Harvest Time in Iowa

This was submitted to a magazine in Iowa, however, since they haven’t responded I decided to post on my blog.  The photos are from my trip to Iowa last fall.

I grew up in rural southeast Iowa and now live in the big city of Phoenix.  After graduating from high school, I attended college in northeast Missouri.  During my years in college, some of my family moved to Arizona.  Upon college graduation I decided to follow them and moved to Phoenix.  Because we all know there are more opportunities in the big city than rural Iowa.  Today I would consider the opportunities different, not necessarily more.

Autumn Blaze Maple Tree

When planning my trips back to Iowa to visit family, they are usually planned during harvest time.  This year I drove back instead of flying.  No worrying about how many bags to check in at the airport or how much they weighed.  I could travel with all of my photography gear as I anticipated capturing what I miss most about Iowa.

 

What I miss most about Iowa is harvest time, the rural landscape changing right before my eyes.  Fields once full of crops now empty and waiting for the next planting.  Everything is changing, the landscape, the angle of the sun, the air is now crisp.  Yes, everything in the country is changing.  However, growing up I always felt like everything stayed the same.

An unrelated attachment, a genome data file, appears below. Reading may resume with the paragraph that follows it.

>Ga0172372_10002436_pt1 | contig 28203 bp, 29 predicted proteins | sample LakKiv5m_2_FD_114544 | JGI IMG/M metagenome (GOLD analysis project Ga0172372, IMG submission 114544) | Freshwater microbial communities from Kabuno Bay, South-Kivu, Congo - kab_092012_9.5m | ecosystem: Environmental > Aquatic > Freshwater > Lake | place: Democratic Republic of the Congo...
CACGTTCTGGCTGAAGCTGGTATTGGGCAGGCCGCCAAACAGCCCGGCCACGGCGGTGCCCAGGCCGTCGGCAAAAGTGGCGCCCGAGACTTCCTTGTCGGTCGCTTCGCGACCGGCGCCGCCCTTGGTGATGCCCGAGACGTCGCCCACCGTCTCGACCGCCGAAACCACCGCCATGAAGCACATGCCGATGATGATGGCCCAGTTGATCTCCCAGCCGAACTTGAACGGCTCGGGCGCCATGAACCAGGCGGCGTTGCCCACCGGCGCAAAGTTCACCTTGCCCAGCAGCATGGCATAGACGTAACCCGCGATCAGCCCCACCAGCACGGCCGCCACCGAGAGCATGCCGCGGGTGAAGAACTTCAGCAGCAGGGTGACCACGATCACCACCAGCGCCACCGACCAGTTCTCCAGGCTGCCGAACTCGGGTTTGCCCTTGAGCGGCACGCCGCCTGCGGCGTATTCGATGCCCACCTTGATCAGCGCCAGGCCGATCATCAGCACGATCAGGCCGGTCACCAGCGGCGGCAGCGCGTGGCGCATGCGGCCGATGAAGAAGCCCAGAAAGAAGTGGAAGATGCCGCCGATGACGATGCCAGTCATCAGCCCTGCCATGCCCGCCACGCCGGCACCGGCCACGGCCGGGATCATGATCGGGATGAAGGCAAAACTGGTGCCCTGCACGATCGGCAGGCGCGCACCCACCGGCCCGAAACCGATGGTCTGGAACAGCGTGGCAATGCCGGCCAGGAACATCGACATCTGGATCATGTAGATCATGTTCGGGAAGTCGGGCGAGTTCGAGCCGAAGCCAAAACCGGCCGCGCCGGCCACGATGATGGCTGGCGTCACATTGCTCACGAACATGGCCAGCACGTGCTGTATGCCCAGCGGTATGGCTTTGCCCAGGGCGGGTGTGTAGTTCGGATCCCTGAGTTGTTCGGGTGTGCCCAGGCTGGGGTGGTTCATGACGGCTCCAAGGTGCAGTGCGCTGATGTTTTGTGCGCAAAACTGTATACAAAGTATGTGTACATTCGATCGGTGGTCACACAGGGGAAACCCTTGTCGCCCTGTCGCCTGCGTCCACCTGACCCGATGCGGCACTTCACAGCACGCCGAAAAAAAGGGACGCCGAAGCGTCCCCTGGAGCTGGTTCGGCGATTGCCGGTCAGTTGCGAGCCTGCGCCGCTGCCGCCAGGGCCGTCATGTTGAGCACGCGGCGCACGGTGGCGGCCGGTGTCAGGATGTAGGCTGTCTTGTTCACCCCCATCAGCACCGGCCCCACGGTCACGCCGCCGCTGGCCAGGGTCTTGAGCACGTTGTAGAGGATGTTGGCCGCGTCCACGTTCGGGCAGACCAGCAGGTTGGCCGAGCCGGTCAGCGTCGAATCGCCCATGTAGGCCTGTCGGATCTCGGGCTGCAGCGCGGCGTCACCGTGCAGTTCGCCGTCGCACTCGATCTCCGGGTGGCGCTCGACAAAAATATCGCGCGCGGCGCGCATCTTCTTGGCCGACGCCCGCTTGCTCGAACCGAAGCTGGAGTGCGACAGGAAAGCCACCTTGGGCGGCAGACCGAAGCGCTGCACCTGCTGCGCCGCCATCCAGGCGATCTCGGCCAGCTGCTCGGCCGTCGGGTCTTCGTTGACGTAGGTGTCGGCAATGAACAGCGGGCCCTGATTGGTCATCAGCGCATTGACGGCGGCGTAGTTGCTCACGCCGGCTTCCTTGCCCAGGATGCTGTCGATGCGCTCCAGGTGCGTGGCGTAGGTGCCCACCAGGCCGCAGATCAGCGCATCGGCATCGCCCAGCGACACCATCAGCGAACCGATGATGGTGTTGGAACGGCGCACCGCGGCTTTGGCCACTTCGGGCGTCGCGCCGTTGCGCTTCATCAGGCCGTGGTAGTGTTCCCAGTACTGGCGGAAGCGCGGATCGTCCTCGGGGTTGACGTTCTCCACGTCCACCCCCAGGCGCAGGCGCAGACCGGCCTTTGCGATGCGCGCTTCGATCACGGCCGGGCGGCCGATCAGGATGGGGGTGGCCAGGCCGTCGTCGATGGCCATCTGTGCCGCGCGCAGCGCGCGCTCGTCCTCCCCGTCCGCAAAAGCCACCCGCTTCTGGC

Harvesting corn at sunset

Harvest time, a time when the once quiet landscape of summer is now full of hustle and bustle. The landscape is dotted with combines, tractors pulling wagons full of gold.  The rural roads have traffic, farmers taking their bounty to the elevators or moving equipment from one field to another.  Even as busy as the farmers are, they wave when passing.  Unless they are driving a very wide combine on an old narrow highway and come to the bridge I’m standing on making photographs of the fall color along Big Creek.  I’m sure that farmer thought I was some crazy lady.

rolling field of hay bales

Hay bales in the early morning fog

Harvest time, a time of community.  Farmers helping each other pick the crops, hauling the crops to the elevator or even getting in a final cutting of the hayfields.  And sometimes the farmers are what I call temporary farmers.  Temporary farmers you ask?  The family members and friends who offer a helping hand during this busy time of year.

 

 

Harvest time, the beginning of the holiday season.  After all, the first Thanksgiving was an autumn harvest feast.  Cornstalks, Indian corn and pumpkins used to decorate yards, porches, front doors and fireplace mantels.

Country road lined with autumn color

Harvest time, when leaves turn from green to yellow, orange and red.  I miss driving down my favorite country road or through my favorite park to see the amazing change of color.  Or maybe a Sunday afternoon hike through the woods to fill my lungs with the sweet earthy aroma of fallen leaves decaying and becoming compost.  Watching squirrels gather and bury fallen acorns. Waking up to find frost covered fallen leaves that look as if they were coated with sugar overnight and are ready to decorate a cake.

Sugar Coated Maple Leaves

Sugar Coated Maple Leaves